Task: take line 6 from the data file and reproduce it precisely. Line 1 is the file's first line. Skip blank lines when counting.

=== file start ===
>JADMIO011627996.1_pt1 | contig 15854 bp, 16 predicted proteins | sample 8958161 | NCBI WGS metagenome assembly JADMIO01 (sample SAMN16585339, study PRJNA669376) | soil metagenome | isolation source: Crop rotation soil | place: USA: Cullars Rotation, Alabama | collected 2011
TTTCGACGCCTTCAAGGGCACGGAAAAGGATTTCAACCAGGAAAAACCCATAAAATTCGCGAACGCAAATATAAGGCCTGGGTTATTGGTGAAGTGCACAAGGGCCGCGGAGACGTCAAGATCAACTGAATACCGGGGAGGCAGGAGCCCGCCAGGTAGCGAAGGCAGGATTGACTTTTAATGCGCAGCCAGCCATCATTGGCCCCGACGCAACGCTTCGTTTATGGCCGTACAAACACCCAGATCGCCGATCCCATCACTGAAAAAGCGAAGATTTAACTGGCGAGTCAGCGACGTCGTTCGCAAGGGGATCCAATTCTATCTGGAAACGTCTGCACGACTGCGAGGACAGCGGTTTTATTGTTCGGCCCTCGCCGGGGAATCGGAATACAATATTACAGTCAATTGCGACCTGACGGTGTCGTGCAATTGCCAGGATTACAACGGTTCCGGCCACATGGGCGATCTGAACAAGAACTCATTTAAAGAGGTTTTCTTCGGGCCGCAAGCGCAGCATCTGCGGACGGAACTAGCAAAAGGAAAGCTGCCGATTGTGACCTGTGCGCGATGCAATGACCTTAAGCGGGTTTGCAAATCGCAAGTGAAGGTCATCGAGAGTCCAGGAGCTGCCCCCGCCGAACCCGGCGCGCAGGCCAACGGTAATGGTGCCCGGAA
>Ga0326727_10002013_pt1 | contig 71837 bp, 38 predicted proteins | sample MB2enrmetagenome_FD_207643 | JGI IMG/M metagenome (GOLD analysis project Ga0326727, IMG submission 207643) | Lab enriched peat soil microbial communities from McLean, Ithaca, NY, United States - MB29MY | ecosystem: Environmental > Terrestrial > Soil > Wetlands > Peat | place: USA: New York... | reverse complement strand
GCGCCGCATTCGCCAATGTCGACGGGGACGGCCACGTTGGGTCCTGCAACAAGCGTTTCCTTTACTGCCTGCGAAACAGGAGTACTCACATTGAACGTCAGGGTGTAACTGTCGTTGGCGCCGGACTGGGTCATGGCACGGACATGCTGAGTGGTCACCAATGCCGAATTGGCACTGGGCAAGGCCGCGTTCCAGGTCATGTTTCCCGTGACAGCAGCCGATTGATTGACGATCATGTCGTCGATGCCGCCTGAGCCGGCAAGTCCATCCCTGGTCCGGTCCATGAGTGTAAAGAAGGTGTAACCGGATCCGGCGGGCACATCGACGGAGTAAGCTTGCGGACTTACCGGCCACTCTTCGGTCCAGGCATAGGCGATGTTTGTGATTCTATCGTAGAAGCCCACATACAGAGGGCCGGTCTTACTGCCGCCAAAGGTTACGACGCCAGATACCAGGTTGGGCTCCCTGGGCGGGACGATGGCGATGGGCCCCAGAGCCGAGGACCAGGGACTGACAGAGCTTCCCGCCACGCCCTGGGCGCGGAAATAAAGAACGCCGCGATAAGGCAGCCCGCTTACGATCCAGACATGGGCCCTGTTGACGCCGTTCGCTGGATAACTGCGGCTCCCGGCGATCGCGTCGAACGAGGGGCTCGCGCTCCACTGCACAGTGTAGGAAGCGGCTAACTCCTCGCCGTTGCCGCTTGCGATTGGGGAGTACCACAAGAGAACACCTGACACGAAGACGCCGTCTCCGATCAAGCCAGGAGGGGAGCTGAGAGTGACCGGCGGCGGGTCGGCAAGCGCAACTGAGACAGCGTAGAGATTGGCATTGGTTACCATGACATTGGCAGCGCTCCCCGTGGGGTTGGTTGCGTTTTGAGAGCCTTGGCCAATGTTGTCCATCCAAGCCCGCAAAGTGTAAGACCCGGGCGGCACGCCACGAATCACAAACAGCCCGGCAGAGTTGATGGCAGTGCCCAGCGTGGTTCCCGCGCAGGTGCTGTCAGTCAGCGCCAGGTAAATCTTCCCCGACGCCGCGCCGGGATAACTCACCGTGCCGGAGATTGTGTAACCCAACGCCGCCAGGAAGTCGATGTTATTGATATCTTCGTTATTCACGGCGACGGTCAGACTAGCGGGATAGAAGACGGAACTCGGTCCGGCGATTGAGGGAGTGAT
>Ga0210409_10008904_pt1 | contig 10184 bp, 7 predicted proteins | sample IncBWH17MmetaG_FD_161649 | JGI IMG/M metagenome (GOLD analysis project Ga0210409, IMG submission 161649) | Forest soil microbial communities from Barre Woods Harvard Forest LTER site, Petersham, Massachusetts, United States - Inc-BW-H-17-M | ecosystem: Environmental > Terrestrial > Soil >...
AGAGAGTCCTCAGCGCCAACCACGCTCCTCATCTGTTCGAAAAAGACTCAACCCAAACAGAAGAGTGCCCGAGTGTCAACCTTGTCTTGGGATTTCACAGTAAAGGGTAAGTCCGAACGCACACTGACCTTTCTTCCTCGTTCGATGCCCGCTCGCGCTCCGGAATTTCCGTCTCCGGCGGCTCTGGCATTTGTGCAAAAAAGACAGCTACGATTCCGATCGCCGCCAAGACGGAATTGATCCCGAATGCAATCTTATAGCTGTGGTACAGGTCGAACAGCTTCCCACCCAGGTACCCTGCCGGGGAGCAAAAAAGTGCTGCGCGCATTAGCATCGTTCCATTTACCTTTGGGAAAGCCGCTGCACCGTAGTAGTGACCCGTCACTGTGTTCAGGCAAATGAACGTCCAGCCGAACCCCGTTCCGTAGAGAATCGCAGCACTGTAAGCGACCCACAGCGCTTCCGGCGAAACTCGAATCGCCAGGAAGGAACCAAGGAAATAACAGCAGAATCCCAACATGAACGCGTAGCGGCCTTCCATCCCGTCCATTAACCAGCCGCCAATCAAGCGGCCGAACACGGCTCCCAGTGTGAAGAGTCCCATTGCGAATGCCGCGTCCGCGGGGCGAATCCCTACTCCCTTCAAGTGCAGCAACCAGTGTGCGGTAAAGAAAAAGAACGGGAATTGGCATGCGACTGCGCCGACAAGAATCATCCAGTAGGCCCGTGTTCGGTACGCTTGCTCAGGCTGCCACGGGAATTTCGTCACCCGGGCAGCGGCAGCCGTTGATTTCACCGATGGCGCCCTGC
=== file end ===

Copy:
AGAGAGTCCTCAGCGCCAACCACGCTCCTCATCTGTTCGAAAAAGACTCAACCCAAACAGAAGAGTGCCCGAGTGTCAACCTTGTCTTGGGATTTCACAGTAAAGGGTAAGTCCGAACGCACACTGACCTTTCTTCCTCGTTCGATGCCCGCTCGCGCTCCGGAATTTCCGTCTCCGGCGGCTCTGGCATTTGTGCAAAAAAGACAGCTACGATTCCGATCGCCGCCAAGACGGAATTGATCCCGAATGCAATCTTATAGCTGTGGTACAGGTCGAACAGCTTCCCACCCAGGTACCCTGCCGGGGAGCAAAAAAGTGCTGCGCGCATTAGCATCGTTCCATTTACCTTTGGGAAAGCCGCTGCACCGTAGTAGTGACCCGTCACTGTGTTCAGGCAAATGAACGTCCAGCCGAACCCCGTTCCGTAGAGAATCGCAGCACTGTAAGCGACCCACAGCGCTTCCGGCGAAACTCGAATCGCCAGGAAGGAACCAAGGAAATAACAGCAGAATCCCAACATGAACGCGTAGCGGCCTTCCATCCCGTCCATTAACCAGCCGCCAATCAAGCGGCCGAACACGGCTCCCAGTGTGAAGAGTCCCATTGCGAATGCCGCGTCCGCGGGGCGAATCCCTACTCCCTTCAAGTGCAGCAACCAGTGTGCGGTAAAGAAAAAGAACGGGAATTGGCATGCGACTGCGCCGACAAGAATCATCCAGTAGGCCCGTGTTCGGTACGCTTGCTCAGGCTGCCACGGGAATTTCGTCACCCGGGCAGCGGCAGCCGTTGATTTCACCGATGGCGCCCTGC